Skip to main content
The Globe and Mail
Support Quality Journalism.
The Globe and Mail
First Access to Latest
Investment News
Collection of curated
e-books and guides
Inform your decisions via
Globe Investor Tools
per week
for first 24 weeks

Enjoy unlimited digital access
Enjoy Unlimited Digital Access
Get full access to
Just $1.99 per week for the first 24 weeks
Just $1.99 per week for the first 24 weeks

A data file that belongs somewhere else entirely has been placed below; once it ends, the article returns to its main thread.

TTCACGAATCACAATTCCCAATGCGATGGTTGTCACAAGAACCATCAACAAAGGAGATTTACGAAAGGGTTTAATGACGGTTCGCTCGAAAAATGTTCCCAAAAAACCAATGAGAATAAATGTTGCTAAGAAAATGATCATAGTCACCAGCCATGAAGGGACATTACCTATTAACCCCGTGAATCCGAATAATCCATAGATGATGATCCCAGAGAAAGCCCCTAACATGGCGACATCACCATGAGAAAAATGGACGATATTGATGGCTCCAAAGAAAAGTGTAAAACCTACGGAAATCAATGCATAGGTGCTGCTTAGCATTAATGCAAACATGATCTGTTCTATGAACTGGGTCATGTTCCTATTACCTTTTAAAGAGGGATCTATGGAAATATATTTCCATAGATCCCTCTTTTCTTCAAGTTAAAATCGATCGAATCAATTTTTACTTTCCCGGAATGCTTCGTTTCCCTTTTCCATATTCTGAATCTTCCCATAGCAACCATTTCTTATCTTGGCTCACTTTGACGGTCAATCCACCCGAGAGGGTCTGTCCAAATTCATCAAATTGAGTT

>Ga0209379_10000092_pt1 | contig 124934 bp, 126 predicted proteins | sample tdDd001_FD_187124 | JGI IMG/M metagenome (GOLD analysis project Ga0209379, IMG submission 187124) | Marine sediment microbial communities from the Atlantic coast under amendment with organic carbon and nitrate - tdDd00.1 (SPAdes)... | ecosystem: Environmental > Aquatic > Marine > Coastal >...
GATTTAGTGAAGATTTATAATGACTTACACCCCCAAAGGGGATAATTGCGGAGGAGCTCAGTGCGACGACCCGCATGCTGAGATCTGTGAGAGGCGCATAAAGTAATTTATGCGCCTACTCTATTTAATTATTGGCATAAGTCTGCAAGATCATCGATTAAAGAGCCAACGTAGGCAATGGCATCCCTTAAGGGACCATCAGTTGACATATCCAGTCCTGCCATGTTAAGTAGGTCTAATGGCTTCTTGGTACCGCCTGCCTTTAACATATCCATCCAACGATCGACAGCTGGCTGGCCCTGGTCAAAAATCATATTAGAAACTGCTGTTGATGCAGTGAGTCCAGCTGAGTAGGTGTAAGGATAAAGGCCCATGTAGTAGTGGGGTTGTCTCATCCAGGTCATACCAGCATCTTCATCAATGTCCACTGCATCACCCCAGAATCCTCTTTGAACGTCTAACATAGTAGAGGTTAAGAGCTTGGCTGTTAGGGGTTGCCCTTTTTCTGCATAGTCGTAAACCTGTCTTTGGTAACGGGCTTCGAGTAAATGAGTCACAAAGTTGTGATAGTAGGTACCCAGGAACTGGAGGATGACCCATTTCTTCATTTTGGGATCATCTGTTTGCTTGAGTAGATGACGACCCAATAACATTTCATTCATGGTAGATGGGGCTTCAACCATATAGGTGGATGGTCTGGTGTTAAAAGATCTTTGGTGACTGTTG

var select={root:".js-sub-pencil",control:".js-sub-pencil-control",open:"o-sub-pencil--open",closed:"o-sub-pencil--closed"},dom={},allowExpand=!0;function pencilInit(o){var e=arguments.length>1&&void 0!==arguments[1]&&arguments[1];select.root=o,dom.root=document.querySelector(select.root),dom.root&&(dom.control=document.querySelector(select.control),dom.control.addEventListener("click",onToggleClicked),setPanelState(e),window.addEventListener("scroll",onWindowScroll),dom.root.removeAttribute("hidden"))}function isPanelOpen(){return dom.root.classList.contains(}function setPanelState(o){dom.root.classList[o?"add":"remove"](,dom.root.classList[o?"remove":"add"](select.closed),dom.control.setAttribute("aria-expanded",o)}function onToggleClicked(){var l=!isPanelOpen();setPanelState(l)}function onWindowScroll(){window.requestAnimationFrame(function() {var l=isPanelOpen(),n=0===(document.body.scrollTop||document.documentElement.scrollTop);n||l||!allowExpand?n&&l&&(allowExpand=!0,setPanelState(!1)):(allowExpand=!1,setPanelState(!0))});}pencilInit(".js-sub-pencil",!1); // via darwin-bg var slideIndex = 0; carousel(); function carousel() { var i; var x = document.getElementsByClassName("subs_valueprop"); for (i = 0; i < x.length; i++) { x[i].style.display = "none"; } slideIndex++; if (slideIndex> x.length) { slideIndex = 1; } x[slideIndex - 1].style.display = "block"; setTimeout(carousel, 2500); } //